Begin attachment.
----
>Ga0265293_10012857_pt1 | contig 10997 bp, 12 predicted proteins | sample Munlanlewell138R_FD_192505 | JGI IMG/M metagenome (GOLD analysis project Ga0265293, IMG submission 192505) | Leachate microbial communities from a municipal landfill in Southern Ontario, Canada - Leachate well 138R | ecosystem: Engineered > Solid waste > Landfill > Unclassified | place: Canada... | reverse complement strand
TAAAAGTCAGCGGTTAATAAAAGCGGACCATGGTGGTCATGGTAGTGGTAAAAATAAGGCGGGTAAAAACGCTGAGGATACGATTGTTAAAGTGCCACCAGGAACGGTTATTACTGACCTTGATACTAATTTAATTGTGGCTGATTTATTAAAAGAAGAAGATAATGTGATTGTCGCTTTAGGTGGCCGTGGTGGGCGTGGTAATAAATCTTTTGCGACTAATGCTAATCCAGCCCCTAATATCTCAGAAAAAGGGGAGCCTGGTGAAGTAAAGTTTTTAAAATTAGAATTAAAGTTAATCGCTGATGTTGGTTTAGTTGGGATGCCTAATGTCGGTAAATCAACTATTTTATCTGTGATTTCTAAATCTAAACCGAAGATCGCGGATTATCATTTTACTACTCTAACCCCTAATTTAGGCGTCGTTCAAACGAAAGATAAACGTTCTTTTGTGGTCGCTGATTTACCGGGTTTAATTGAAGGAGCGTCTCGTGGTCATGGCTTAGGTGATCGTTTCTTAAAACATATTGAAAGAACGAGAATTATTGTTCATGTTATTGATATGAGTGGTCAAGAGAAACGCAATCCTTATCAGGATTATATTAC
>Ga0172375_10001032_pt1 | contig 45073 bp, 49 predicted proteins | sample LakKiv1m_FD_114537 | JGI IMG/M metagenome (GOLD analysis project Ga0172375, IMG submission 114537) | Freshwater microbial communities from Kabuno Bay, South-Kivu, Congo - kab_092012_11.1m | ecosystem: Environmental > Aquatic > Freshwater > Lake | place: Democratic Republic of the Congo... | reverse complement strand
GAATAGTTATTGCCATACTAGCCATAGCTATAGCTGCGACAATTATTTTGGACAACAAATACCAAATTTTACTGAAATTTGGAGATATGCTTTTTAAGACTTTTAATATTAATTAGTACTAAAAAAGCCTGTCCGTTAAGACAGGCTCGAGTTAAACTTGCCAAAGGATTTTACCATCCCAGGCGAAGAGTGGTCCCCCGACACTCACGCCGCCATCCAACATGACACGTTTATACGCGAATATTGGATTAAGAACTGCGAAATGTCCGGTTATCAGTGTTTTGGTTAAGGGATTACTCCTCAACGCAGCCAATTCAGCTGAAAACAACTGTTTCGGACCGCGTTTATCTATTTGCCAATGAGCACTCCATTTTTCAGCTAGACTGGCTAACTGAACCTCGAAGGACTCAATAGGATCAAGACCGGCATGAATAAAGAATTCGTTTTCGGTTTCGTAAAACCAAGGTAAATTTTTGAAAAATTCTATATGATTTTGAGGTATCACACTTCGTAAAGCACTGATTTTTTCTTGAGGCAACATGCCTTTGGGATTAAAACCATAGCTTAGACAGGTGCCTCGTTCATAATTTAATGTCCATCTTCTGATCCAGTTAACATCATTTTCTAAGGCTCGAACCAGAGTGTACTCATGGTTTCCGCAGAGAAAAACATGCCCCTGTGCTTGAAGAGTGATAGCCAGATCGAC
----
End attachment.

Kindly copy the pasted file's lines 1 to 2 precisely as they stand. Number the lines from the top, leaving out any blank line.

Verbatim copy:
>Ga0265293_10012857_pt1 | contig 10997 bp, 12 predicted proteins | sample Munlanlewell138R_FD_192505 | JGI IMG/M metagenome (GOLD analysis project Ga0265293, IMG submission 192505) | Leachate microbial communities from a municipal landfill in Southern Ontario, Canada - Leachate well 138R | ecosystem: Engineered > Solid waste > Landfill > Unclassified | place: Canada... | reverse complement strand
TAAAAGTCAGCGGTTAATAAAAGCGGACCATGGTGGTCATGGTAGTGGTAAAAATAAGGCGGGTAAAAACGCTGAGGATACGATTGTTAAAGTGCCACCAGGAACGGTTATTACTGACCTTGATACTAATTTAATTGTGGCTGATTTATTAAAAGAAGAAGATAATGTGATTGTCGCTTTAGGTGGCCGTGGTGGGCGTGGTAATAAATCTTTTGCGACTAATGCTAATCCAGCCCCTAATATCTCAGAAAAAGGGGAGCCTGGTGAAGTAAAGTTTTTAAAATTAGAATTAAAGTTAATCGCTGATGTTGGTTTAGTTGGGATGCCTAATGTCGGTAAATCAACTATTTTATCTGTGATTTCTAAATCTAAACCGAAGATCGCGGATTATCATTTTACTACTCTAACCCCTAATTTAGGCGTCGTTCAAACGAAAGATAAACGTTCTTTTGTGGTCGCTGATTTACCGGGTTTAATTGAAGGAGCGTCTCGTGGTCATGGCTTAGGTGATCGTTTCTTAAAACATATTGAAAGAACGAGAATTATTGTTCATGTTATTGATATGAGTGGTCAAGAGAAACGCAATCCTTATCAGGATTATATTAC